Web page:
Auriea Moore listens to speakers at an abortion rights protest and rally in Seattle on Saturday, May 14, 2022. In the face of an impending Supreme Court decision that could eliminate women's right to abortion, demonstrators are gathering from coast to coast.

Melinda French Gates, Global Advocate for Women and Girls 

Following the leak, Melinda French Gates, a philanthropist and global advocate for women and girls issued a statement that read: "Throughout history, women have been robbed of the power to control their own lives, economic resources, and health." Restricting women's access to reproductive health care across the country would perpetuate this deadly and inequitable cycle. It saves lives, promotes health, increases education, and fosters prosperity when women have the power to choose their own future and when they have children."

Speaker of the House of Representatives, Nancy Pelosi, is a Democrat.

The Democratic House Speaker, Nancy Pelosi, spearheaded the charge against the Supreme Court's latest abortion decision, calling it "an abomination" and "one of the darkest and most damaging verdicts in modern history."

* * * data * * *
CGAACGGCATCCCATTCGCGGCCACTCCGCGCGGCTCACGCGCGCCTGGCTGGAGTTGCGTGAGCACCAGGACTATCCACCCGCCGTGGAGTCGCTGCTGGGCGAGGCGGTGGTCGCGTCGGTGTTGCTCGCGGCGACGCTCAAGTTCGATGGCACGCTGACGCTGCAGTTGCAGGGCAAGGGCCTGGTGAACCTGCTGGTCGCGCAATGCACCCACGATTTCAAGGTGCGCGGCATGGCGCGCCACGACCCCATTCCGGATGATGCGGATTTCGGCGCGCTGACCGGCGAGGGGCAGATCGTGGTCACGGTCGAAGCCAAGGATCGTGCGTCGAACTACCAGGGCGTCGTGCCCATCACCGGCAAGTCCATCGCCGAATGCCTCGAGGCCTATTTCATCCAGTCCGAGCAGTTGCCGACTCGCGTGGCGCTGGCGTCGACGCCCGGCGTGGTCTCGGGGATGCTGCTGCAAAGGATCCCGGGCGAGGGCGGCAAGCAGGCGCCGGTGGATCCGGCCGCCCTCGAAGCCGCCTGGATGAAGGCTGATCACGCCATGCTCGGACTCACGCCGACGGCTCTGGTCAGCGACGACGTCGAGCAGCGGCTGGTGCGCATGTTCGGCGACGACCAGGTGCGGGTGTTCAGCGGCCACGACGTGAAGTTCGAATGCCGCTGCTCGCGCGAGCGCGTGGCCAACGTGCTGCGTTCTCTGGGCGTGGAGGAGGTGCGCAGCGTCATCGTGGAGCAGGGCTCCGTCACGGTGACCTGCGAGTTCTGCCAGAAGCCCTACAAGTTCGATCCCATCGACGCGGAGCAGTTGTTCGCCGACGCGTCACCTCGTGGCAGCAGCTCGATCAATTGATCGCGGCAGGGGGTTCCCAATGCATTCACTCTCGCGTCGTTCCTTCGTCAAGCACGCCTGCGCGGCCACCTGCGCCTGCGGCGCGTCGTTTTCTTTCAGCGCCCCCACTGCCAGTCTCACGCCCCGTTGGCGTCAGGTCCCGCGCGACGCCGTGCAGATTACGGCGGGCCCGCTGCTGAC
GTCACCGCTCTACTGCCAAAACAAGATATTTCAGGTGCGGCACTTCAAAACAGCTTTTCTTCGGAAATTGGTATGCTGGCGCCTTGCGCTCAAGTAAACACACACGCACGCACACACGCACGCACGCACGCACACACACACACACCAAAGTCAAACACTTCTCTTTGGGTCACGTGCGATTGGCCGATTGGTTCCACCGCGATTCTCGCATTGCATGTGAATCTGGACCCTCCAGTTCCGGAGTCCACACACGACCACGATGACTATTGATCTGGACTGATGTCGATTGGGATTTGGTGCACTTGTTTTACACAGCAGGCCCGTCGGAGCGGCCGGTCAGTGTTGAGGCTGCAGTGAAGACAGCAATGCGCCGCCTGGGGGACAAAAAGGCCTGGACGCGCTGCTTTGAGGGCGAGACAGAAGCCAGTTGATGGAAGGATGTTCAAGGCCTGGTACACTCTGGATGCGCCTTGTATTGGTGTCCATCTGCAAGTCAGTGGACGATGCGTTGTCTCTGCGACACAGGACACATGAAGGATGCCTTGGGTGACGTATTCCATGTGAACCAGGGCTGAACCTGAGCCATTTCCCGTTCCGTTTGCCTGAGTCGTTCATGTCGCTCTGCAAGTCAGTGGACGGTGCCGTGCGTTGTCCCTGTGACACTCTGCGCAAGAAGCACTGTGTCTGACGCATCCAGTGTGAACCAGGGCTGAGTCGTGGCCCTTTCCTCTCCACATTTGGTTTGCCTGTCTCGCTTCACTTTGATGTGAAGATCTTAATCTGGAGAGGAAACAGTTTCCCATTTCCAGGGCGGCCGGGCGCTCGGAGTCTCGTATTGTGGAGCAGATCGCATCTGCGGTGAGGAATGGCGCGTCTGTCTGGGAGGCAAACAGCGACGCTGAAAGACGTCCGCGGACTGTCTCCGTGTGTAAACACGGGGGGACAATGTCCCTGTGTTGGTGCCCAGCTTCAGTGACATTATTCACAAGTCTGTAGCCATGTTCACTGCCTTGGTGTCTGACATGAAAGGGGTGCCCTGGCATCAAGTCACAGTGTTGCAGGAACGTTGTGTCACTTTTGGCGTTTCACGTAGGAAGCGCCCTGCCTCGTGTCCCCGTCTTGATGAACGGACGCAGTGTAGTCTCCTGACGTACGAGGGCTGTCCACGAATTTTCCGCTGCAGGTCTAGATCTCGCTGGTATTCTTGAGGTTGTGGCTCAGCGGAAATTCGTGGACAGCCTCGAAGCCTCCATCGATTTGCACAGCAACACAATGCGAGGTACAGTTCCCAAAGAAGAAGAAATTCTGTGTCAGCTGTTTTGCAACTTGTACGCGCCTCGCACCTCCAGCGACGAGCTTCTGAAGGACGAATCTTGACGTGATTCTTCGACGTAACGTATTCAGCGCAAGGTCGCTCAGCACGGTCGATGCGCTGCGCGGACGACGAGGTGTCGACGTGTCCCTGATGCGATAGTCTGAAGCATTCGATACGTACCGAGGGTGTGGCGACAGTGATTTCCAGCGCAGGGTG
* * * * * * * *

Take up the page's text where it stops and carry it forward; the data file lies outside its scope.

Cincinnati, Ohio, United States

MSI Reproductive Choices' Head of Advocacy, Sarah Shaw

Another major concern for advocates, according to Sarah Shaw, is that the move could have a "chilling effect" on African governments' commitment to abortion provisions and other reproductive rights, making them "think twice about what they spend money on" in countries that rely heavily on US aid for public health programmes.

On Saturday, May 14, 2022, an abortion-rights protester, who did not want to be identified, chants as she marches through San Francisco's Mission District.

MSI Reproductive Choices Ethiopia Country Director Abebe Shibru

"If Roe v. Wade is overturned, it will be a success for anti-choice organisations that fund African resistance and a disaster for us." It has the potential to influence policymakers, implying that women will continue to die in Africa. "Whatever we've won may be lost," Shibru added.